Is penetration testing breaking Herts on the internet?

County council turns guns on itself...

County council turns guns on itself...

Hertfordshire County Council has signed a deal with security firm NetSec to run penetration testing on its systems - a process of replicating hacking techniques to test the robustness of security measures in place.

NetSec, recently acquired by MCI, will run testing on all the council's websites, systems and networking resources as well as applications developed in-house and by external third parties.

Dave Mansfield, telecoms services manager at Hertfordshire County Council, told silicon.com NetSec will be running two levels of 'attack'. One involves an automated system of vulnerability testing, the other, a more manual approach, involves an off-site team running social engineering-based, and the latest physical hacking, techniques.

Councils are increasingly having to adopt more secure methods of communication as more and more functions and facilities move online.

"Because we are local government we tend to adhere to all edicts which are handed down. A lot of the information we handle is very sensitive such as the at risk kids register," added Mansfield. "We're probably a little paranoid but I think paranoia is a good starting point for good security."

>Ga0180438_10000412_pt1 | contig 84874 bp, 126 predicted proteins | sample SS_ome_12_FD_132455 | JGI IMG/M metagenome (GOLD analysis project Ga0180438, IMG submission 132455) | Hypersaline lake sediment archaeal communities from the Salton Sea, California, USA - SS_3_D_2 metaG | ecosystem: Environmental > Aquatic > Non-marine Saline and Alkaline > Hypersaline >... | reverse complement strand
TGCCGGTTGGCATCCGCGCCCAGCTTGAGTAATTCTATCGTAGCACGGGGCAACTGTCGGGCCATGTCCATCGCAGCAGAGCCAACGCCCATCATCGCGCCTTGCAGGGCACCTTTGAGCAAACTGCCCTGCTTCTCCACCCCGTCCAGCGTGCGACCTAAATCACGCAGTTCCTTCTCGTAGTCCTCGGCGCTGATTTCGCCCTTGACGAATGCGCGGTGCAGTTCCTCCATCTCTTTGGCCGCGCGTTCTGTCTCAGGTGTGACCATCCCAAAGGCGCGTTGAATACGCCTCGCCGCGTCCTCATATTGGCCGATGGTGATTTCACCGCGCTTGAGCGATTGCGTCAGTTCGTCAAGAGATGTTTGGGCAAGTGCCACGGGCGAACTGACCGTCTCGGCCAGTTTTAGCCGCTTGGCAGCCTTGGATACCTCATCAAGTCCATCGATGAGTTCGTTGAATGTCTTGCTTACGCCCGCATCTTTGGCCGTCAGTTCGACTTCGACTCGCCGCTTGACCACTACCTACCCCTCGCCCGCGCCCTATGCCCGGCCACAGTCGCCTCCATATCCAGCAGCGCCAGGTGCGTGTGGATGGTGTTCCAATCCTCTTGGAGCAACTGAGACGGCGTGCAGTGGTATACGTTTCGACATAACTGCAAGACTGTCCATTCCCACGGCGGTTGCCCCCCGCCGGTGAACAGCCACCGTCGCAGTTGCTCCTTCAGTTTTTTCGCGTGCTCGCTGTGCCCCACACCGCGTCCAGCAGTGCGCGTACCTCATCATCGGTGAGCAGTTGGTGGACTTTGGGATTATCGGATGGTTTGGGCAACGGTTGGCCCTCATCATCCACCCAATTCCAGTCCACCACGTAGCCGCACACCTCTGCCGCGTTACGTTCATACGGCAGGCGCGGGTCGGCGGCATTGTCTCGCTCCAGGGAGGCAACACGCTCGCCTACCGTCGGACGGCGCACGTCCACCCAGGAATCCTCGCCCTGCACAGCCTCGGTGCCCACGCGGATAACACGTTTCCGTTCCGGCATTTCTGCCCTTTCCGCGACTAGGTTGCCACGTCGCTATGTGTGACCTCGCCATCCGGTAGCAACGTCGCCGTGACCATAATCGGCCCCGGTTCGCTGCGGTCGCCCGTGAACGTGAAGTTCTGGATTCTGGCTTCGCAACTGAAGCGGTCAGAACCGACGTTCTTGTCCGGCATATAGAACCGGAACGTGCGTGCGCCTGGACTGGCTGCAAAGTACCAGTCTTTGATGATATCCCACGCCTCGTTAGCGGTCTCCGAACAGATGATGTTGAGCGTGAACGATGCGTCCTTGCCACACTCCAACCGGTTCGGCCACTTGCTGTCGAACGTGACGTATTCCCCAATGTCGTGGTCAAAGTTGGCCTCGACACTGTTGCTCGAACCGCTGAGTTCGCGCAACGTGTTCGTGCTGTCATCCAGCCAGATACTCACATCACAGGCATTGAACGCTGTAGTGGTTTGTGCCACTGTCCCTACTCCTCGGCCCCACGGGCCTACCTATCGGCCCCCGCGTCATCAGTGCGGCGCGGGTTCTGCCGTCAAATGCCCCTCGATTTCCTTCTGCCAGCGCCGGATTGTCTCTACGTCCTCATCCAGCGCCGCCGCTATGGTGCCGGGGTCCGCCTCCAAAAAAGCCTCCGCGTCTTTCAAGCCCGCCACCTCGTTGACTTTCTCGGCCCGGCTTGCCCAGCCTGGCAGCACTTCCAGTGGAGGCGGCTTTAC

'Ethical hacking' and penetration testing is becoming an increasingly important aspect of security with companies and organisations not willing to wait until somebody with criminal intent comes knocking before they discover where their vulnerabilities may exist.

Rob Chapman, founder of the Training Camp which runs a certified ethical hacking course, told silicon.com demand is definitely growing for skills in this area.

One of the most important issues is that "too many people trust the vendors to tell them whether their software is secure," said Chapman. And while no vendor would deliberately ship insecure software it doesn't mean vulnerabilities don't exist in a great many applications used widely.

Mansfield agreed. "I personally think people have to look more and more at the application side. Application testing is the next big thing."

"We might buy the latest Microsoft product and roll it out but we know from attacks such as Blaster and the like that it doesn't stop there. We're now trying to pre-empt that."

"You can have all the firewalls and antivirus in the world but if you're running insecure systems then those defences might as well not be there."